If you love gaming but don’t love work, here’s a bit of good news. You can use the principles of game design and gamification to turn your work into a game.

That’s precisely what big businesses are beginning to do. Enterprises have been captivated by gamification for the past few years, and more and more businesses continue to follow suit.

Gamification: The application of gameplay to other activities.  

Professional service firm Deloitte predicts that in 2015 25% of all re-engineered business processes will incorporate gamification mechanics.

Businesses around the world have begun to use gamification in order to increase employee motivation and to train new employees. Research has shown that training games and simulators are significantly more effective than traditional literary training materials.

Gamification has also helped to increase employee satisfaction. The RMH franchise group runs over 130 restaurants across the U.S. Their employee turnover rate had been exceeding 30%. To turn the situation around, RMH introduced their employees to gamification via the Bee Block gamified website.

The Bee Block gamified website works like a sim. It allows employees to create profiles and teaches them how to sell more and how to get promoted. Employees can log-in and participate in contests. After a few short months of using gamification, RMH observed significant improvements in turnaround. RMH has now incorporated the program into all of its restaurants.

But you don’t need to work for RMH to take advantage of gamification. You can quickly use the principles of game design in your own life. You can make work more fun and improve your motivation levels by just using a little game design theory. Here’s how.

How to use gamification to make work more fun

1: Set an objective: No game is complete without an objective. Decide the one thing you want to achieve above all else. Got your aim in mind?

2: Determine which behaviours affect your goal: Identify what you’re doing right now and how your behaviour is affecting your success.  For instance, let’s say you want to complete a novel (I’m choosing this objective as I’m currently working on my second novel over at PMHarrison.com).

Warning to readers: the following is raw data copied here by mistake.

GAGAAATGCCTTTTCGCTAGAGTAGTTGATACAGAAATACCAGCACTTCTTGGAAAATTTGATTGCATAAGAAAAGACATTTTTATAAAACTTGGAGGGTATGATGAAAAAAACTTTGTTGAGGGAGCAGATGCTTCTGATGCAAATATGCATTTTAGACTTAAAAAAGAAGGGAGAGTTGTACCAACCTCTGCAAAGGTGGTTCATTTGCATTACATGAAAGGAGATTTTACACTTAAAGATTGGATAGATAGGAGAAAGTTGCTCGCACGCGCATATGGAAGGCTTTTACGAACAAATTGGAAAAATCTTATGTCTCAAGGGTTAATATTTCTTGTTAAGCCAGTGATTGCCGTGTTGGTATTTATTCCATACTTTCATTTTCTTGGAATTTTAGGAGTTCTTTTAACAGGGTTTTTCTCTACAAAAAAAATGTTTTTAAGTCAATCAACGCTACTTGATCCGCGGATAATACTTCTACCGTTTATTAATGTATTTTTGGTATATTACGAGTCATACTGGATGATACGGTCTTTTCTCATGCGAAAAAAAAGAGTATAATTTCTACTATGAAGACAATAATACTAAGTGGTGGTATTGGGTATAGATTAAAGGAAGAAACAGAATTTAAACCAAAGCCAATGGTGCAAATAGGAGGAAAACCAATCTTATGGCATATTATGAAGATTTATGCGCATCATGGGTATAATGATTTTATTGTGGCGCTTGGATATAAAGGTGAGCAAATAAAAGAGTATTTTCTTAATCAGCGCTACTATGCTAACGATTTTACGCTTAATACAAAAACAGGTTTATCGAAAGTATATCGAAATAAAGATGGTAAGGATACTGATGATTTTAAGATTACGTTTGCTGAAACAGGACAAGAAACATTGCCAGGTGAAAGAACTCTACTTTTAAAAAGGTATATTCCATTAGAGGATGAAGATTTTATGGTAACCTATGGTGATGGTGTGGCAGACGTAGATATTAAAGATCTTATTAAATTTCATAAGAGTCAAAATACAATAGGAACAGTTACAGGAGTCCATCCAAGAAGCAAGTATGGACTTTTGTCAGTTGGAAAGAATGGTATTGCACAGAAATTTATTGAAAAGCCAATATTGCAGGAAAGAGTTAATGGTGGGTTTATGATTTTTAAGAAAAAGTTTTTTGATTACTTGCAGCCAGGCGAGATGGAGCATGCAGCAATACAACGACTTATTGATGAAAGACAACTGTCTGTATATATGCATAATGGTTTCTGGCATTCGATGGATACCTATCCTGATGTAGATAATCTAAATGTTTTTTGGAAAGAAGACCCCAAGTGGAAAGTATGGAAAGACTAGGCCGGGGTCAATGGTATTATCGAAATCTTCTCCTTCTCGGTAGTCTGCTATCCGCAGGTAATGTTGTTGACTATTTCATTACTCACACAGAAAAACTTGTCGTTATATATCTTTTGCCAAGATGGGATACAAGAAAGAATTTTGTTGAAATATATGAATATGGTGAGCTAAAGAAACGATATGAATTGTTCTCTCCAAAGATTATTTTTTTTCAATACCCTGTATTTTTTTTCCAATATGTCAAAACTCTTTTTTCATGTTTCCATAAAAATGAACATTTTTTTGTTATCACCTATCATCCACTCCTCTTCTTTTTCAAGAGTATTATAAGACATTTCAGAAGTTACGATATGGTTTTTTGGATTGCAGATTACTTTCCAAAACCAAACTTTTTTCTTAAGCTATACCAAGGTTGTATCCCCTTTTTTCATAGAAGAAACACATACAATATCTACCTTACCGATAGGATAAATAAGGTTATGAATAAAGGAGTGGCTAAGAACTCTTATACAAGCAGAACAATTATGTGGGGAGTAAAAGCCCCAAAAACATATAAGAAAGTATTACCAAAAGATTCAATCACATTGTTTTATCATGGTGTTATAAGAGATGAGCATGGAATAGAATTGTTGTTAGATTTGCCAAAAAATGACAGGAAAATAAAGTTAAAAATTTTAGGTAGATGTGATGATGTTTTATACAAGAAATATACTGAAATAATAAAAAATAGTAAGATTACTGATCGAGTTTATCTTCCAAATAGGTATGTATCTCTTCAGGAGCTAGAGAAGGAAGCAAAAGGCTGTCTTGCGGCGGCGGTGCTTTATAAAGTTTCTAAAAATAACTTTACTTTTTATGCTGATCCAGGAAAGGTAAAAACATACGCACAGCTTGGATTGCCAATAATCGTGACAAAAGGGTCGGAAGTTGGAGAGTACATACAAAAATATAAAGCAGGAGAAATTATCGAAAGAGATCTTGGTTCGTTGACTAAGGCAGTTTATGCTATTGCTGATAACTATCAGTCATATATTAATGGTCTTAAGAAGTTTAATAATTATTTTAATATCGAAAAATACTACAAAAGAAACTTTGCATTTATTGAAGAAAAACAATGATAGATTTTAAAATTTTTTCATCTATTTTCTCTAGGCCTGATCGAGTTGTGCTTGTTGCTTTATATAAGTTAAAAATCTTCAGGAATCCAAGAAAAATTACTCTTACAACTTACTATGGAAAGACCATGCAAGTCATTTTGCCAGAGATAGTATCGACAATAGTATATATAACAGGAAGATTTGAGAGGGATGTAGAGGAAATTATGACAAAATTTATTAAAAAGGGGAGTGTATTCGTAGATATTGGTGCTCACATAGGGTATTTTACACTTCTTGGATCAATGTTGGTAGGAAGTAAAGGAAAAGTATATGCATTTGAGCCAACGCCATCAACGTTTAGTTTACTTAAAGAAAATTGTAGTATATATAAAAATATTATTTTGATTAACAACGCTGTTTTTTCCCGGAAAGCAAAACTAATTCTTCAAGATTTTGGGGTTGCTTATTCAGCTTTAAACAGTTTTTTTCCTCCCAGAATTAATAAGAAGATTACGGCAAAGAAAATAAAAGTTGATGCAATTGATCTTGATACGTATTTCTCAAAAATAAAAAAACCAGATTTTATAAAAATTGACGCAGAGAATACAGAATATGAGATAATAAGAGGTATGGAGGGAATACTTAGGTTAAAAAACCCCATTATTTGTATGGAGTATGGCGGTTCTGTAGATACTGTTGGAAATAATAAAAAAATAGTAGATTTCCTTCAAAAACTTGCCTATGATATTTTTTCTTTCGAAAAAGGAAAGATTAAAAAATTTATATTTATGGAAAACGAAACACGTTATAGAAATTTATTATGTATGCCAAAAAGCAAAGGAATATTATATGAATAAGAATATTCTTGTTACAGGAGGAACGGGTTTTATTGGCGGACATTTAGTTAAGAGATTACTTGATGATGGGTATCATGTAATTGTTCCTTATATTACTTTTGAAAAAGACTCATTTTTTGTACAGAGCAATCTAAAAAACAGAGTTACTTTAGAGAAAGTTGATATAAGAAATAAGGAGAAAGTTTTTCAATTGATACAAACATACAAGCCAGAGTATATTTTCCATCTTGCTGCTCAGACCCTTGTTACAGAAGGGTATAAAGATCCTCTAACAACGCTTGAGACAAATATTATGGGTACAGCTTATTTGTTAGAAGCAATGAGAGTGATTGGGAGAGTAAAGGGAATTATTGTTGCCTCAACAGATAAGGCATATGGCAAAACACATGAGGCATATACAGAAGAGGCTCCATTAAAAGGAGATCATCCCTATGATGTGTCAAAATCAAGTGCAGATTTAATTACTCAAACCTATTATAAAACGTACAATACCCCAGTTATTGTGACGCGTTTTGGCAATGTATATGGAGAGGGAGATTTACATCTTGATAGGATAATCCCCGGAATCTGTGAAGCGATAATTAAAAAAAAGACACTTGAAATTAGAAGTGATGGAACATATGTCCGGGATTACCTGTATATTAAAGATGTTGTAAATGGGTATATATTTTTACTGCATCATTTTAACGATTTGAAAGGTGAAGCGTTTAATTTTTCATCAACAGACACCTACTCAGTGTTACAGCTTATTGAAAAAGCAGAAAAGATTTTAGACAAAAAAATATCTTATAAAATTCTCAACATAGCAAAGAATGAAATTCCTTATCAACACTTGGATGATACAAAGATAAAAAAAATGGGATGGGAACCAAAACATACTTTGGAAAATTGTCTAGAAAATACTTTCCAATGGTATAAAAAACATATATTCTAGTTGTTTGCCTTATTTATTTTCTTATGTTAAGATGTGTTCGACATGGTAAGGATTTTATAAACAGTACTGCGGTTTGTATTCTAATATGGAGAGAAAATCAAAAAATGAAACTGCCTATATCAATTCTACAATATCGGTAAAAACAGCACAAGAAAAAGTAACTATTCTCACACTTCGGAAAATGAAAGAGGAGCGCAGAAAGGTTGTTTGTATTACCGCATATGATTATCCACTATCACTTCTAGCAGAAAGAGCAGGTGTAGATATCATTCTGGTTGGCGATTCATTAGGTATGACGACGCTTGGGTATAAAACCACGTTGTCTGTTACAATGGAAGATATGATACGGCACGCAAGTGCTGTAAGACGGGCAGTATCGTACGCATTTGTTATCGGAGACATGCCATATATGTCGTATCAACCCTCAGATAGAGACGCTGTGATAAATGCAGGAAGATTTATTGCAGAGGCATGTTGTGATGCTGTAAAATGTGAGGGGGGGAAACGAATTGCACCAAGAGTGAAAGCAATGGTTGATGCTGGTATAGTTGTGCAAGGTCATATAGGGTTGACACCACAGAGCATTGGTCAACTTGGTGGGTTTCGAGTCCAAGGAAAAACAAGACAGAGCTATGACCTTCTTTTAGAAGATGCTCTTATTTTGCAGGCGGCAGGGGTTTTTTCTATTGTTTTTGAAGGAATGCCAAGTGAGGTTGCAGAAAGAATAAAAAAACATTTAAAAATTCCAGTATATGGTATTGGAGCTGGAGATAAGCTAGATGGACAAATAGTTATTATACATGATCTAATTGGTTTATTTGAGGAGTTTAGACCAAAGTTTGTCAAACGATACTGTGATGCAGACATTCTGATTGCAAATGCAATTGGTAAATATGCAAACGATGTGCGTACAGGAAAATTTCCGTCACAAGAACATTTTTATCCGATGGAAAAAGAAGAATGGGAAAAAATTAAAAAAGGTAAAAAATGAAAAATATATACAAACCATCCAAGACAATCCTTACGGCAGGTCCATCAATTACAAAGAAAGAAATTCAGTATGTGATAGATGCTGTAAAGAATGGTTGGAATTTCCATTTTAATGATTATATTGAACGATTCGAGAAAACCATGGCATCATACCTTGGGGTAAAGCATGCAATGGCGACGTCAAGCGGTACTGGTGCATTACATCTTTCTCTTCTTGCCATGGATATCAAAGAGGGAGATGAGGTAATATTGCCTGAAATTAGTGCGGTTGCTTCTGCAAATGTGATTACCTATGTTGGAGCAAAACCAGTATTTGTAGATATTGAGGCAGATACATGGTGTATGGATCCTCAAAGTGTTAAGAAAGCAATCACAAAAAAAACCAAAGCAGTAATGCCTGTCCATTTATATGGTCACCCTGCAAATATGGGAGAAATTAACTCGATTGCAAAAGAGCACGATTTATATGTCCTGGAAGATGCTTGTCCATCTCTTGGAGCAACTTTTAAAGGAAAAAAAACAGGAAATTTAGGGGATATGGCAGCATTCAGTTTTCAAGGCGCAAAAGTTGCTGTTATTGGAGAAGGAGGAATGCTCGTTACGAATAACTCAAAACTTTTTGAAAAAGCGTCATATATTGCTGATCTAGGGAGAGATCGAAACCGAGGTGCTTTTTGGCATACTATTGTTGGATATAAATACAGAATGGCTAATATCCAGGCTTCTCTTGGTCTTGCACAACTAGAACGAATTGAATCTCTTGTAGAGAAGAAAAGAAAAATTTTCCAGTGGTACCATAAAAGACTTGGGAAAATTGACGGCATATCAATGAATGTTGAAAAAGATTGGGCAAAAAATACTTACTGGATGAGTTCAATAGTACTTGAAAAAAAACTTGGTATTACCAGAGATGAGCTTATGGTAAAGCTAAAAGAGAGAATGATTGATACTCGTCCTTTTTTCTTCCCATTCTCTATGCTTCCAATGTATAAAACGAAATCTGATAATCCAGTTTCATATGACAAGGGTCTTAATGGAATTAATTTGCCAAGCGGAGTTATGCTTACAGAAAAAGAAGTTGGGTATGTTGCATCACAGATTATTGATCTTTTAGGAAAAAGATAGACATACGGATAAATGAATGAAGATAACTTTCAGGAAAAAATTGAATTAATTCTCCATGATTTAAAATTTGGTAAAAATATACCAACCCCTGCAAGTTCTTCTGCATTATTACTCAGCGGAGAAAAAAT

3: Decide what needs to change: Identify what you need to do and how you need to act in order to succeed. For instance, to complete my novel I need to get off Facebook, start reading more books in my genre (Young Adult Fantasy / Sci Fi), and do background research.

4: Create a point-score system. For instance, if you want to write a novel, create a system that will give you points for writing, reading, editing, and for doing all the other things you need to do to achieve your goal. For example, I’ll give myself 10 points for every YA novel I read, 20 for every hour I spend writing, and a bonus 15 points every time I finish a chapter.

5: Decide on some rewards that you’ll give yourself when you reach certain point scores. In other words: decide what you’ll get when you level up. Using my own system from above, I could reward myself with some candy every time I earn 50 points, at 1000 points I could take the next day off, 5000 points I’d treat myself to a day away somewhere, and so on. Create rewards that will motivate you.

6: Get started. If you chose the right rewards you’ll already want to start. You’ll want to get those points in order to get to the reward.

You can probably see how this relates to games. Games constantly work off of a process of action / reward. I wrote an entire feature article about the process of action and reward in game design for 360-Gamer (one of the top UK based monthly magazines) a couple of years back. I used what I learnt from that article to use action and reward mechanics in my own life. Thanks to my gameplay-inspired life I was able to motivate myself to lose weight and tone up very quickly.

The principle of action  / reward is constantly at work in gameplay. Everything you do in a game is either completing an action or getting a reward. You beat someone online, you move up the ranks. You complete a level, you level-up. You kill a boss, you get their weapon.

Repeat the same process in your work. Decide an action and a reward, then complete the action and get the reward. It’s simple, but there’s a lot of neuroscience that goes into this process. You’ll find that when you do this you feel much more motivated and that your work becomes more fun.

Give it a shot. You’ll find you level-up in your school / degree / career pretty darned quickly.


Categories: gaming

Paul Harrison

Paul M Harrison is an entertainment journalist, novelist, and blogger, and a specialist in the theory of storytelling. Paul Harrison can be contacted via his personal website or on Twitter or Facebook.


Leave a Reply

Your email address will not be published. Required fields are marked *